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Cliffs of Moher, Ireland

 

     The Cliffs of Moher, one of Ireland’s top visitor attractions, stand unyielding against the crashing waves of the Atlantic—rising from 394 feet at Hag’s Head to 702 feet at their highest just north of O’Brien’s Tower, the cliffs dominate the Clare coast for nearly five miles. From the cliffs, a contender for a place in the “New Seven Wonders”, one can see Galway Bay, the Aran Islands, The Twelve Pins, and the Maum Turk Mountains in Connemara—assuming the rarity of a clear day of course.

     The remote cliffs and slopes harbor many species of wildflowers and provide breeding grounds for a wide variety of sea birds—visitors to the cliffs are likely to go away impressed by the landscape, but unaware of the wider significance of Moher as a natural habitat. Hikers will surely appreciate the raw forces of nature that are at work in this amazing place—even just a short trek on the Cliff Walk offers ample opportunities to admire the flora and fauna of the magnificent Cliffs of Moher.

     To begin your exploration of the cliffs, head straight past the Cliffs of Moher Visitor Centre to the newly built steps that curve upwards towards the cliff-top—the walk to the top is only 200 yards. At the top of the steps, you can turn left and head south towards Hag’s Head or bear right to hike along the wall made from slabs of Liscannor slate, some intricately designed with patterns made millions of years ago by sea creatures when the slate was still mud on the floor of the sea, to O’Brien’s Tower. The tower, built in 1835, is perched on a promontory close to the highest point of the cliffs—spectacular coastal views overlooking the offshore stacks of Goat Island, Branaunmore, and the great wall of Aillenasharragh and Carrickatrial to the north are your reward for braving the wind and, believe it or not, sea spray that whips up from the ocean 700 feet below. We can attest to the power of the wind, which was so strong at points that it literally almost blew us over—Pick even managed to pull off a remarkable impersonation of the Heat Miser, a character from the children’s Christmas special The Year Without a Santa Claus (See photo gallery for visual proof).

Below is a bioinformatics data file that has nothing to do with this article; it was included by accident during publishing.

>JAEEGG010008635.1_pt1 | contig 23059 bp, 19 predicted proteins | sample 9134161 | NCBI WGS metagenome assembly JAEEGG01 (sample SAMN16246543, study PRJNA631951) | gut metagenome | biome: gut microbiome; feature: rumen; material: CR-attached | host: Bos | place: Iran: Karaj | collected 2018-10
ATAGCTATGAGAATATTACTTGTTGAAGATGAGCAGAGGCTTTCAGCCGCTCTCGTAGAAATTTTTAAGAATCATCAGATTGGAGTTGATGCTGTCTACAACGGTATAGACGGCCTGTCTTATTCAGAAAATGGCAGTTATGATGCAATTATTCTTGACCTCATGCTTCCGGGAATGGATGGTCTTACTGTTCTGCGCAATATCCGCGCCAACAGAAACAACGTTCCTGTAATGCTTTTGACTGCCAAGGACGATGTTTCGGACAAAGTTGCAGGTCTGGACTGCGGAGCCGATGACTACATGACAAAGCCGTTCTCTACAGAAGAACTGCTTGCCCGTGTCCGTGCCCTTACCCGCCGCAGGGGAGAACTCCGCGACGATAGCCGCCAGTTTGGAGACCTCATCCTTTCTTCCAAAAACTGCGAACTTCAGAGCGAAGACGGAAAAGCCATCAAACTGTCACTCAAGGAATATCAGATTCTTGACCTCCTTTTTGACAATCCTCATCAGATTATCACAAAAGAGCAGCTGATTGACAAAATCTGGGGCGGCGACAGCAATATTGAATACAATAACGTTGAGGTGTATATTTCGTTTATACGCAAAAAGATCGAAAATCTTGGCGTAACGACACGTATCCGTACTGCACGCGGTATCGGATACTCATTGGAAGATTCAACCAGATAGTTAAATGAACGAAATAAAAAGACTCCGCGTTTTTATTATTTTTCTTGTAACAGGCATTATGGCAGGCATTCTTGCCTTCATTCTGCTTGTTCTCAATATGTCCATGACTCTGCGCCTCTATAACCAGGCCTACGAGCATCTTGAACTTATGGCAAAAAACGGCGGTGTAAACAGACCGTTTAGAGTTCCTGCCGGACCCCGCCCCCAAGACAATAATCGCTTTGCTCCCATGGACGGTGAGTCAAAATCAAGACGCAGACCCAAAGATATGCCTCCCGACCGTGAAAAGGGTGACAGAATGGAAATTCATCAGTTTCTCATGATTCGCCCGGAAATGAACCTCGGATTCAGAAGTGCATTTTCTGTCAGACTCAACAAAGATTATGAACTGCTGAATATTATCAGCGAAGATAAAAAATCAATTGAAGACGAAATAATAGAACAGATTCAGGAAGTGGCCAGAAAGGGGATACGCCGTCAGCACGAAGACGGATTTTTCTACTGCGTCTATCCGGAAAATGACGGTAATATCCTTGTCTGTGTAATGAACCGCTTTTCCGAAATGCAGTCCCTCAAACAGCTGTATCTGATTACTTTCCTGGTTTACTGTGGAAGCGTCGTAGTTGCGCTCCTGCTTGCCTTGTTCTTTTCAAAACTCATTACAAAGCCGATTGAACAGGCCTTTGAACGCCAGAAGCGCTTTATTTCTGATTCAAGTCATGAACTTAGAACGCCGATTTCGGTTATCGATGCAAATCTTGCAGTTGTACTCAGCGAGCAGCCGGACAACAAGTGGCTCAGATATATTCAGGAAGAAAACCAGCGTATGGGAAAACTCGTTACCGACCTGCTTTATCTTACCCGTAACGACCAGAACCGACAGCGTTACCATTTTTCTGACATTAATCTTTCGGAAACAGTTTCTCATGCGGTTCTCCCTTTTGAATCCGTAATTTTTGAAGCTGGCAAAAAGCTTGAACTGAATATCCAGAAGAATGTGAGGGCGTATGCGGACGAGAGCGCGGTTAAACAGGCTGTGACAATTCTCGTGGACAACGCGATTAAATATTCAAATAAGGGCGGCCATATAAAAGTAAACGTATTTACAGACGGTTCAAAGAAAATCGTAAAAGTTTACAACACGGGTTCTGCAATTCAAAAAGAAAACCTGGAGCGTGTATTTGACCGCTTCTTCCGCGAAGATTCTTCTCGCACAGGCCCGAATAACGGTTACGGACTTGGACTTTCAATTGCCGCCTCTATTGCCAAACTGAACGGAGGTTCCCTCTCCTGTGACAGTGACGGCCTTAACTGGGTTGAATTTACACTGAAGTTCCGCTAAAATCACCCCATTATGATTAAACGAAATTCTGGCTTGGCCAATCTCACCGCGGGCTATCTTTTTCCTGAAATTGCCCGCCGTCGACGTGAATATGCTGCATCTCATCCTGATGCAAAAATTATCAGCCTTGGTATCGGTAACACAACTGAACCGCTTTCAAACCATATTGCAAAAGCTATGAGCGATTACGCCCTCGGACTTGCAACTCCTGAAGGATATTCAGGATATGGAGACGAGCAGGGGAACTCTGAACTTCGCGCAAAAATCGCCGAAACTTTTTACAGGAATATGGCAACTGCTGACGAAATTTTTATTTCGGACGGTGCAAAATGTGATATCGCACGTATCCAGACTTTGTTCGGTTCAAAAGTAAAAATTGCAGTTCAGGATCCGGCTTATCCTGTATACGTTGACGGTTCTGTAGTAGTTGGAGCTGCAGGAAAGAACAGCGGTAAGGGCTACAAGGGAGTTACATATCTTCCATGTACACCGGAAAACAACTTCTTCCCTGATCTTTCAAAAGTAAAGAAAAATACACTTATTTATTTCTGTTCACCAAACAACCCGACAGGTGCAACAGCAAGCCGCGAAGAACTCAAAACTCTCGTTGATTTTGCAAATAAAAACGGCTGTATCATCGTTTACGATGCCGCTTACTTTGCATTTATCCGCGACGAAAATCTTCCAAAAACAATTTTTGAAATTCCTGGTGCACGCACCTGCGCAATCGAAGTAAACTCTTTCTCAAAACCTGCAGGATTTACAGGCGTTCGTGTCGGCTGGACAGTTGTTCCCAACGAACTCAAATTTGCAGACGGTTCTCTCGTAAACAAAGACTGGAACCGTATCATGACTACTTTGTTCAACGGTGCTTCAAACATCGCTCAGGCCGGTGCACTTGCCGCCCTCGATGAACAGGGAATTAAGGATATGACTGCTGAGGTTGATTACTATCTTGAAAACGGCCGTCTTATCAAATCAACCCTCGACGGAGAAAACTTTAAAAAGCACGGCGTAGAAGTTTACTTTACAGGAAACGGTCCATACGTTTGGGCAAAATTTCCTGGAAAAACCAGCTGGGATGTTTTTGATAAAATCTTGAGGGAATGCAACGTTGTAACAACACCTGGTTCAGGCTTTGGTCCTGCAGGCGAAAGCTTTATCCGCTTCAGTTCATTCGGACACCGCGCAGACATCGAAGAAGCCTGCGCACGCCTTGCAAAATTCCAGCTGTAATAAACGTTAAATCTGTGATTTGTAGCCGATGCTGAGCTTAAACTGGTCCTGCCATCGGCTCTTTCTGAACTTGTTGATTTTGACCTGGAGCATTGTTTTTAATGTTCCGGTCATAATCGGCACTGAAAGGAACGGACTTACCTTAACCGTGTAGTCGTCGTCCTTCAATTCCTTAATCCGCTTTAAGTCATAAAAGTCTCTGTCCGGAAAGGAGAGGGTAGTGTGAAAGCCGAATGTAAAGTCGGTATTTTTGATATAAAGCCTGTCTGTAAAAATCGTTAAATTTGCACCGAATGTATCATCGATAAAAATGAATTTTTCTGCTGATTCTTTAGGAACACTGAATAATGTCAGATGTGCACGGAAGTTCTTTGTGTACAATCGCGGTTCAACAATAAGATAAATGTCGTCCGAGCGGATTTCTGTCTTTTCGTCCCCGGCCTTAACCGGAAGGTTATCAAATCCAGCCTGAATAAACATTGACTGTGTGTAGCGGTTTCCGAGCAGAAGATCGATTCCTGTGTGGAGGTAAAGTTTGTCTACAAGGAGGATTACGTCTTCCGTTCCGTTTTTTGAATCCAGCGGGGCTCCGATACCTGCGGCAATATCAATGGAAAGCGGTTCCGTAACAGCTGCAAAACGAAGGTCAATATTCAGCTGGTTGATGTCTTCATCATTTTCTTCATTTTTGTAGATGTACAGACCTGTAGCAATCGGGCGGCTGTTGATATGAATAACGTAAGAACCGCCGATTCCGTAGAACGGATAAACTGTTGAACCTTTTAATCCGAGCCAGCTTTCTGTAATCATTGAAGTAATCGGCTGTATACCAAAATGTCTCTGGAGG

After admiring the views from the grounds around O’Brien’s Tower, no need to pay to climb to the top as the views are equivalent, we retraced our steps back down the steps to the T-intersection—now continuing in the opposite direction towards Hag’s Head at this point.

     As you hike, glance over your shoulder towards the north for incredible views of O’Brien Tower’s promontory, the large offshore sea stack known as Branaunmore, and the sandstone platform that hangs eerily from the side of the cliff—the overhanging slab, no longer accessible during open hours without a guide, soars 200 meters above the boulder beach below. Continuing south on the path, you reach Mothar a Thairbh (the Cliff of the Bull) and eventually the Signal Tower at Hag’s Head—all along the route there are excellent opportunities for bird watching. The Cliffs of Moher host one of the major colonies of nesting seabirds in Ireland with over 20 species of nesting birds, including 9 species of breeding seabirds and up to 30,000 breeding pairs—look for fulmar, storm petrels, gannet, kittiwake, razorbill, gulls, and puffins from March to August. Hike as far as you like along this path and when you are ready, retrace your steps back to the car park—mileage varies depending on your turnaround point.

 
 
 
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